This story originally appeared in Biocommerce Week, a newsletter that has been discontinued.
Looking for opportunities beyond traditional genomics and proteomics applications, an Applied Biosystems official said this week that the firm is directing investments toward a rapidly growing research-validation market, which he claims offers a greater market potential than the early-stage research markets in which the firm has traditionally participated.
In making the company’s pitch to investors at the Lehman Brothers Global Healthcare Conference in Miami, Peter Dworkin, ABI’s vice president of investor relations, reiterated the firm’s focus on consumables as a key growth driver, but he also said ABI sees much greater opportunities for its products in the research-validation field.
ABI is one of several firms in the BCW
Index that has been repositioning itself for growth in more downstream applications, such as biomarker validation and forensics. The day before ABI’s presentation, Waters and Affymetrix officials told investors at the same conference that they were targeting growth in clinical markets (see article in this week’s issue
Dworkin told investors that the validation phase of life science research — such as interpreting genetic information, validating biomarkers, and genetic variability research — offers ABI a massive market opportunity for its current platforms as well as those in development.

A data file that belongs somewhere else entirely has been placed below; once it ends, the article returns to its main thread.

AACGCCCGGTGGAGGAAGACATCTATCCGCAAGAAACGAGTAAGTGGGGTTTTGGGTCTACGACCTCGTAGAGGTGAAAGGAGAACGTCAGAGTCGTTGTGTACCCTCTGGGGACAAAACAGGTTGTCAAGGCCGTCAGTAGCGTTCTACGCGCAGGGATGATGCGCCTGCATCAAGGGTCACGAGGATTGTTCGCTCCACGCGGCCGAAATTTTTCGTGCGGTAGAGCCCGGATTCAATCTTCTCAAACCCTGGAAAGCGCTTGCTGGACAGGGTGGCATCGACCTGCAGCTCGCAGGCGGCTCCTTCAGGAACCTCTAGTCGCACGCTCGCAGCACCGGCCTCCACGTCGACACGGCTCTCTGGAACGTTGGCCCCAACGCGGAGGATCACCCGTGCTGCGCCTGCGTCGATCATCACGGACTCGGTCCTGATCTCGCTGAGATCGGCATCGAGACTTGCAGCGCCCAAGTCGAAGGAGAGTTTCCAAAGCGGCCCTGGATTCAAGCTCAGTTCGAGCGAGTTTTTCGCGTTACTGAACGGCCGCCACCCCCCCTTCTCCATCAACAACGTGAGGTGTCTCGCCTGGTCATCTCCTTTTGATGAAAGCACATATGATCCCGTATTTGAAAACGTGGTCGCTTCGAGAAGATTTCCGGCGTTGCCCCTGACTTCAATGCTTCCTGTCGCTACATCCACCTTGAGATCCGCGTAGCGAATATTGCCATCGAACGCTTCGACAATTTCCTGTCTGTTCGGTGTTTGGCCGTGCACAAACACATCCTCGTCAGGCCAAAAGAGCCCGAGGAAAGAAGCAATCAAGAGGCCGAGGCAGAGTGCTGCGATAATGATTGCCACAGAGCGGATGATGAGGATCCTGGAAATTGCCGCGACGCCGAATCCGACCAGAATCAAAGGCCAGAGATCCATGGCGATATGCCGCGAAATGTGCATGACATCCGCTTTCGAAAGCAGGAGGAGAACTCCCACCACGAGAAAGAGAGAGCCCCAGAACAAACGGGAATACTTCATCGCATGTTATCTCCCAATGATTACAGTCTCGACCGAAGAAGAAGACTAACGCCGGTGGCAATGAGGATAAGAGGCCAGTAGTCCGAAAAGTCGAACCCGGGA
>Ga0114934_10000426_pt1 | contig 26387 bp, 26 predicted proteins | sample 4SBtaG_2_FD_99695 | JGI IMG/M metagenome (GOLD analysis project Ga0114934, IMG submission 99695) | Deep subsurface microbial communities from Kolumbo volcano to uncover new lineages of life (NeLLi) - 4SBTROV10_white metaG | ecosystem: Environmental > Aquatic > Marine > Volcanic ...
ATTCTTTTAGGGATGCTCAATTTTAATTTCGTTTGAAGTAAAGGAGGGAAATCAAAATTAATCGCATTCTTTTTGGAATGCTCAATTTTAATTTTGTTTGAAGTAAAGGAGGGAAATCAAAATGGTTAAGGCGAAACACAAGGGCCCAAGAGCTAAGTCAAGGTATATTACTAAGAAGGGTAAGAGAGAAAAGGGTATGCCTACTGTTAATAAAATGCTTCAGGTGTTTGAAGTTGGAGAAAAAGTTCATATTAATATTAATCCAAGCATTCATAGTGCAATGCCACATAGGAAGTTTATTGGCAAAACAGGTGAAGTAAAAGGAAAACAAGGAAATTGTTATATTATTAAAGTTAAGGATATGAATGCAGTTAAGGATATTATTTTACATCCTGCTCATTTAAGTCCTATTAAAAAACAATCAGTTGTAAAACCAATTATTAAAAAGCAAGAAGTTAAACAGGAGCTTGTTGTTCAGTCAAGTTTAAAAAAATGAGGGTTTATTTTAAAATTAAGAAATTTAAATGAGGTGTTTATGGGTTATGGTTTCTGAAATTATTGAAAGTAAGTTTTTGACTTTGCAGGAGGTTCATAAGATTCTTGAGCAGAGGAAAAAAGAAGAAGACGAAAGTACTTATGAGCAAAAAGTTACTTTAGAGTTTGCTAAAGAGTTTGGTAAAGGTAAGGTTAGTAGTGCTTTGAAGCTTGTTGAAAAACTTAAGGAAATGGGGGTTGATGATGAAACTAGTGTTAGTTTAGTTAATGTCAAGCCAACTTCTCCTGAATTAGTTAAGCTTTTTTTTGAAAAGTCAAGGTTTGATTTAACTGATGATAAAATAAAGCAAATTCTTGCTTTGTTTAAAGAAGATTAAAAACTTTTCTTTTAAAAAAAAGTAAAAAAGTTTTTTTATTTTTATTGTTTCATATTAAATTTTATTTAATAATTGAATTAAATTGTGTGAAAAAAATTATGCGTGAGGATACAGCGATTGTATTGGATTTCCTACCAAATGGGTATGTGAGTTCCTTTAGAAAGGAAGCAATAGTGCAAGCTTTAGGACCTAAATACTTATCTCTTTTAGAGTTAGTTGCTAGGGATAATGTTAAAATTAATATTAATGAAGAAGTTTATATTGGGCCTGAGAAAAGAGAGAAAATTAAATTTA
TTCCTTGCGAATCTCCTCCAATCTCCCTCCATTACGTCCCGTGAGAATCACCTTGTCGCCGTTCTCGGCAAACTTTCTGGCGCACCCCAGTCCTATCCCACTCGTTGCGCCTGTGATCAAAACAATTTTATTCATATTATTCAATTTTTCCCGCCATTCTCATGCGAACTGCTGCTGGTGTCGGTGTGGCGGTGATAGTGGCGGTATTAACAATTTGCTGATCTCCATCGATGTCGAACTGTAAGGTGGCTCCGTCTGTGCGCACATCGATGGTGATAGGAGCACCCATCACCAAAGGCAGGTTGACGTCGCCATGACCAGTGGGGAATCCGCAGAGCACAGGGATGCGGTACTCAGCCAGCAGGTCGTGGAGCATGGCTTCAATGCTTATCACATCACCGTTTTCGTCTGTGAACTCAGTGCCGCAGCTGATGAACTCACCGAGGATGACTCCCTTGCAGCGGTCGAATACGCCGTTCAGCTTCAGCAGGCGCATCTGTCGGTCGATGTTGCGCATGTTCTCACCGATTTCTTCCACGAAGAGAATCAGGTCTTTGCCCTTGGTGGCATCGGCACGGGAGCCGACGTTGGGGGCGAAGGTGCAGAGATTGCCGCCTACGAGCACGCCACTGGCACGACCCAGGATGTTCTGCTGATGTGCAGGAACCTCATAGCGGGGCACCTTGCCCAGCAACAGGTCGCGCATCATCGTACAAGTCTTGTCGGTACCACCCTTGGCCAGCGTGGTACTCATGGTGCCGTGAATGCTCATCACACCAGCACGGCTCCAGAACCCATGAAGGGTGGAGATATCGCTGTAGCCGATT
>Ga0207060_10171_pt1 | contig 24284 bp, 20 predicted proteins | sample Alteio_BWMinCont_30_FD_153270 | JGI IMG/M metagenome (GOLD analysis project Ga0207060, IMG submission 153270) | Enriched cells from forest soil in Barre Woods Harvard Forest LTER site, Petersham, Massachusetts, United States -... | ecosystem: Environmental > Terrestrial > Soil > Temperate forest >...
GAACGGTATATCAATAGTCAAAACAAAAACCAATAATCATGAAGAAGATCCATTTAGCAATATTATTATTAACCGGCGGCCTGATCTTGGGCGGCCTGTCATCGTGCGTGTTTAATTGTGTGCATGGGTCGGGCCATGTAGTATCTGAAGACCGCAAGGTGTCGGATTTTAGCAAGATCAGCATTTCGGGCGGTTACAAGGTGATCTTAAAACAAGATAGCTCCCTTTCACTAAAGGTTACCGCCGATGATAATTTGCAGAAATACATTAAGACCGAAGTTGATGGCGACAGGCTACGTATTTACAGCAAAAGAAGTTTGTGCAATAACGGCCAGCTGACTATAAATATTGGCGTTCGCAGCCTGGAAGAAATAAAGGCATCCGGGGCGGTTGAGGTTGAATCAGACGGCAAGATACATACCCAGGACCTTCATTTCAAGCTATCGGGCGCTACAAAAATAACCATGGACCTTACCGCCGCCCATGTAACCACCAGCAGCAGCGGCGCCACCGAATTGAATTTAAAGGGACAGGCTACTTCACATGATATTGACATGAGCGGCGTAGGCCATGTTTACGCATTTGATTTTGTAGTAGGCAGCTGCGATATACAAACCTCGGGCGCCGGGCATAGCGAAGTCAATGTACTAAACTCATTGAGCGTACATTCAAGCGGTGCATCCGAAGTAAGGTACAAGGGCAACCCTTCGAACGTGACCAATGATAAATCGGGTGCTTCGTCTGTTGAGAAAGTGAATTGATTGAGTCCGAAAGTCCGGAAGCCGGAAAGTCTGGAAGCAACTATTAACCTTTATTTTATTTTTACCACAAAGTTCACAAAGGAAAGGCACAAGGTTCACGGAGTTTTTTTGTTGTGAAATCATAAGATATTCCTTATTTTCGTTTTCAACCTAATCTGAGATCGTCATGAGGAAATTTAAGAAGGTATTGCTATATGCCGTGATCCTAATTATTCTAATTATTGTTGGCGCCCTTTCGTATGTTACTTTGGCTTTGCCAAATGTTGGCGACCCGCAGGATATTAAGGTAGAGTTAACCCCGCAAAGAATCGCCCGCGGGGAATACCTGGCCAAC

“We see validation as a larger opportunity — about a $5 billion opportunity — than the discovery business,” he said. “As you move further down this [research] continuum, you get to the commercialization markets, and these include forensic analysis, quality and safety testing, biosecurity, and clinical diagnostics.”
“As we do product planning and strategy planning, we are focused still on the discovery market because it’s still very important, but a lot of the energy and investment is going more in that validation and commercialization space,” said Dworkin. “You might say that we’re following the money, because clearly the growth and the larger dollars” are in that area.
In its proteomics and small-molecule business, ABI is focused on “developing workflows to increase efficiency in the drug development process, to focus on targeted applications … and to continue our position in proteomics through a biomarker-focused product development program,” said Dworkin.
While the validation and commercialization markets may offer greater opportunities for the firm, Dworkin said the firm’s previous efforts for growing consumables sales, including the acquisition of Ambion last year and specific training for its sales force on consumables, have paid off.
“That’s a business we’ve been investing in, not only through the acquisition of Ambion, which brings us RNAi reagents, but also through some internal product development,” said Dworkin.
He said that as a result of those efforts, sales of consumables now account for roughly 40 percent of ABI’s total sales compared with 36 percent in fiscal 2004, the year before it underwent a major restructuring.